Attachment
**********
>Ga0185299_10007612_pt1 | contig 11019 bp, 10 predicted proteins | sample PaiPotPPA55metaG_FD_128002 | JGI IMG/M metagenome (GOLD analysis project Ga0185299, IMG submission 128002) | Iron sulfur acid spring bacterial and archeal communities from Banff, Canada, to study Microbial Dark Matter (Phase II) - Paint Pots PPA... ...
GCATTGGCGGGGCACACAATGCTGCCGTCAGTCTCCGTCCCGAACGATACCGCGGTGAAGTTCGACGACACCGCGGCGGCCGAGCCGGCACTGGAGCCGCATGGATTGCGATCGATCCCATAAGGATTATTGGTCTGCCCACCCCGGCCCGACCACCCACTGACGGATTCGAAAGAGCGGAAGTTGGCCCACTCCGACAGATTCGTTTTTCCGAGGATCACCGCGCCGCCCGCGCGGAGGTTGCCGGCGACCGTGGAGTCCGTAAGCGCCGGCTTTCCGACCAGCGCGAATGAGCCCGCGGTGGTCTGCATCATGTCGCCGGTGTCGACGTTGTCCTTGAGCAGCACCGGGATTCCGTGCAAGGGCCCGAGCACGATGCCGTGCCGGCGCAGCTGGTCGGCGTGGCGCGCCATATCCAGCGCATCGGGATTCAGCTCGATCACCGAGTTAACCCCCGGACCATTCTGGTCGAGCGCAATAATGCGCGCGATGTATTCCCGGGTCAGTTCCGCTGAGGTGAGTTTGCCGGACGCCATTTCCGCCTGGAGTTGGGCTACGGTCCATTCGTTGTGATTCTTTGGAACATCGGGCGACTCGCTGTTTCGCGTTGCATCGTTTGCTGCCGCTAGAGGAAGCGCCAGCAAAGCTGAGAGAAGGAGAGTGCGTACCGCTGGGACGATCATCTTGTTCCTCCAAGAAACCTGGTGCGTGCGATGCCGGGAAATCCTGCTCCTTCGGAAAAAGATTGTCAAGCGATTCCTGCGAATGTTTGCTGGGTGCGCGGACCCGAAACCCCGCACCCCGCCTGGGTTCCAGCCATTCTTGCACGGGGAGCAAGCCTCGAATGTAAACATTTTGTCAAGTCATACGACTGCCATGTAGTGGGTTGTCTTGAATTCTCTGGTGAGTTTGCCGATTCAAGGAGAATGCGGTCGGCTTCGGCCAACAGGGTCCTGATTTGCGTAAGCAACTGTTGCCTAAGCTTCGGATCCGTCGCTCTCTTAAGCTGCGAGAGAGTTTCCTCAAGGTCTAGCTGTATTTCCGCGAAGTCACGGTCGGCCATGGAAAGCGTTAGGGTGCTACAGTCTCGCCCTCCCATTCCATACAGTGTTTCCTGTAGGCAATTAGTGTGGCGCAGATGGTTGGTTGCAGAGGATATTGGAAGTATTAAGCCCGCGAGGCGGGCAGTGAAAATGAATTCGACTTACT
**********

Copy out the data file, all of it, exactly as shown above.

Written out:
>Ga0185299_10007612_pt1 | contig 11019 bp, 10 predicted proteins | sample PaiPotPPA55metaG_FD_128002 | JGI IMG/M metagenome (GOLD analysis project Ga0185299, IMG submission 128002) | Iron sulfur acid spring bacterial and archeal communities from Banff, Canada, to study Microbial Dark Matter (Phase II) - Paint Pots PPA... ...
GCATTGGCGGGGCACACAATGCTGCCGTCAGTCTCCGTCCCGAACGATACCGCGGTGAAGTTCGACGACACCGCGGCGGCCGAGCCGGCACTGGAGCCGCATGGATTGCGATCGATCCCATAAGGATTATTGGTCTGCCCACCCCGGCCCGACCACCCACTGACGGATTCGAAAGAGCGGAAGTTGGCCCACTCCGACAGATTCGTTTTTCCGAGGATCACCGCGCCGCCCGCGCGGAGGTTGCCGGCGACCGTGGAGTCCGTAAGCGCCGGCTTTCCGACCAGCGCGAATGAGCCCGCGGTGGTCTGCATCATGTCGCCGGTGTCGACGTTGTCCTTGAGCAGCACCGGGATTCCGTGCAAGGGCCCGAGCACGATGCCGTGCCGGCGCAGCTGGTCGGCGTGGCGCGCCATATCCAGCGCATCGGGATTCAGCTCGATCACCGAGTTAACCCCCGGACCATTCTGGTCGAGCGCAATAATGCGCGCGATGTATTCCCGGGTCAGTTCCGCTGAGGTGAGTTTGCCGGACGCCATTTCCGCCTGGAGTTGGGCTACGGTCCATTCGTTGTGATTCTTTGGAACATCGGGCGACTCGCTGTTTCGCGTTGCATCGTTTGCTGCCGCTAGAGGAAGCGCCAGCAAAGCTGAGAGAAGGAGAGTGCGTACCGCTGGGACGATCATCTTGTTCCTCCAAGAAACCTGGTGCGTGCGATGCCGGGAAATCCTGCTCCTTCGGAAAAAGATTGTCAAGCGATTCCTGCGAATGTTTGCTGGGTGCGCGGACCCGAAACCCCGCACCCCGCCTGGGTTCCAGCCATTCTTGCACGGGGAGCAAGCCTCGAATGTAAACATTTTGTCAAGTCATACGACTGCCATGTAGTGGGTTGTCTTGAATTCTCTGGTGAGTTTGCCGATTCAAGGAGAATGCGGTCGGCTTCGGCCAACAGGGTCCTGATTTGCGTAAGCAACTGTTGCCTAAGCTTCGGATCCGTCGCTCTCTTAAGCTGCGAGAGAGTTTCCTCAAGGTCTAGCTGTATTTCCGCGAAGTCACGGTCGGCCATGGAAAGCGTTAGGGTGCTACAGTCTCGCCCTCCCATTCCATACAGTGTTTCCTGTAGGCAATTAGTGTGGCGCAGATGGTTGGTTGCAGAGGATATTGGAAGTATTAAGCCCGCGAGGCGGGCAGTGAAAATGAATTCGACTTACT